Bring African American Performance Art to Life at the Hayti Heritage Center

804 Old Fayetteville Street
Durham, NC 27701

It is impossible to miss the grand steeple topped with a Haitian vevè and the elegant stained glass windows of the Hayti Heritage Center as you walk down Fayetteville Street. Once the home to the congregation of the historic St. Joseph’s AME Church, the Center’s mission is now “to preserve and advance the heritage and culture of the historic Hayti neighborhood and the African American experience through cultural arts and education programs.” 

The church was built in 1891, and for many decades it was a gathering place for African Americans, an institution of faith and a strategic locus and stepping off point for civil rights organizing and protest actions. After urban renewal decimated the neighborhood, the congregation decided to move and built a new church just over a mile further south on Fayetteville Street closer to North Carolina Central University.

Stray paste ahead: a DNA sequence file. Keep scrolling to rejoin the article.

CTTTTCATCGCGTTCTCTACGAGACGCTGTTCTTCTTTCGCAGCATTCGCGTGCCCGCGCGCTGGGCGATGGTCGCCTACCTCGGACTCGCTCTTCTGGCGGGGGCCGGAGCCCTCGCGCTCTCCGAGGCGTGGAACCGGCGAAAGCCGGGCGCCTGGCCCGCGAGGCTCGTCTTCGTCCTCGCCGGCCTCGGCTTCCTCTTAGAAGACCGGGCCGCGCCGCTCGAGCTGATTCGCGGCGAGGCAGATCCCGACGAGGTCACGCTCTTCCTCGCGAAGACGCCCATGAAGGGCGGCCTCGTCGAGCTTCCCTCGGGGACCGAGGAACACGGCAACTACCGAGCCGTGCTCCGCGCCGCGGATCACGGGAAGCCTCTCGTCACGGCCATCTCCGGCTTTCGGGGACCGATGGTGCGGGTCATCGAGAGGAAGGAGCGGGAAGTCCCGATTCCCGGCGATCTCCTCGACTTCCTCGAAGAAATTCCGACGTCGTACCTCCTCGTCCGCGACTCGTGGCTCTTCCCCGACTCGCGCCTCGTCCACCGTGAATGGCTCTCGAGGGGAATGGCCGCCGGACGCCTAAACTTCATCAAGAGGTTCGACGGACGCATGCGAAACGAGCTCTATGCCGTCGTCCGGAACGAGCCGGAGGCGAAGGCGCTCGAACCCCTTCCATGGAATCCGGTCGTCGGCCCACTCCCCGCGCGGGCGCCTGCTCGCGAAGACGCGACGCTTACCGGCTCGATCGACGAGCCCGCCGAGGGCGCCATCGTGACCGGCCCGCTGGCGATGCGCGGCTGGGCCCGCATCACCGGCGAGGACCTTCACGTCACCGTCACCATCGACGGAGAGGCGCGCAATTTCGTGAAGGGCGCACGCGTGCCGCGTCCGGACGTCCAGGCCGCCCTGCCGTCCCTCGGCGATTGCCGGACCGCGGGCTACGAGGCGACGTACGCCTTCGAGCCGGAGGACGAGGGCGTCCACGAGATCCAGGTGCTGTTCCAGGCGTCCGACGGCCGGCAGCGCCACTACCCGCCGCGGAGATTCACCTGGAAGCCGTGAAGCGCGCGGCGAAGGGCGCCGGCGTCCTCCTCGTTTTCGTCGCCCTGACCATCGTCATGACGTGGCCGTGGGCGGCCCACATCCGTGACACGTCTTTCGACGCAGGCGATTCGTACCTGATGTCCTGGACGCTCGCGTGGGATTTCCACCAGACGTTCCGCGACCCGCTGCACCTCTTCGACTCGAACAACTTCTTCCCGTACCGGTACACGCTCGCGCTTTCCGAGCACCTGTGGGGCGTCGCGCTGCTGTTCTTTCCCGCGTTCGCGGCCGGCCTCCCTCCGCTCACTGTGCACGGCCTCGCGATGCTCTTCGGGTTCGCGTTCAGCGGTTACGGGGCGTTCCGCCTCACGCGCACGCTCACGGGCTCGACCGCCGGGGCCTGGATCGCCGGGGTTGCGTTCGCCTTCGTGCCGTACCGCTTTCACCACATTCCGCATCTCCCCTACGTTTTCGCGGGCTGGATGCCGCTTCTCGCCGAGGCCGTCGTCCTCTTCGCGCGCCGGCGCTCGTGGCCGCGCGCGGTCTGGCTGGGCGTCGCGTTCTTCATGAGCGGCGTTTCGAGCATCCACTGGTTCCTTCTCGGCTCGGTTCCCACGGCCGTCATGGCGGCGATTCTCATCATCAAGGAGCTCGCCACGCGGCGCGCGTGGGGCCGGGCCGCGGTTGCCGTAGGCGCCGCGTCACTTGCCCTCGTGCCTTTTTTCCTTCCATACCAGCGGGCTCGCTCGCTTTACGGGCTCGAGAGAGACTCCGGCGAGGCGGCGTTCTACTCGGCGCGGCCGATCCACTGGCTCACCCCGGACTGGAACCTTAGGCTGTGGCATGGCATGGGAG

However, culture and arts now enliven the original church building, which transformed into the Hayti Heritage Center in 1975. Core programs include classes and presentations of visual arts, performing arts, film, storytelling, and poetry that bring the Center’s mission to life. The Hayti Heritage Film Festival (HHFF) keeps Black Southern film alive by featuring outstanding filmwork from the African diaspora; it is one of the nation’s longest-running Black film festivals. The Bull Durham Blues Festival, the annual Kwanzaa Celebrations, and the Afrofuturism conference are woven together with exhibits and a concert series that brings world-renowned musicians to the Center’s historic performance hall.

Managed by the St. Joseph’s Historical Foundation, the Center remains an agent of social change by fostering cross-cultural understanding between historically marginalized communities and promoting intercultural awareness. The sounds of African drumming and dance, slam poetry, and jazz concerts reverberate through these halls, inviting all of us to embrace the experiences of Black Americans and preserve the African American culture that is central to Durham’s history.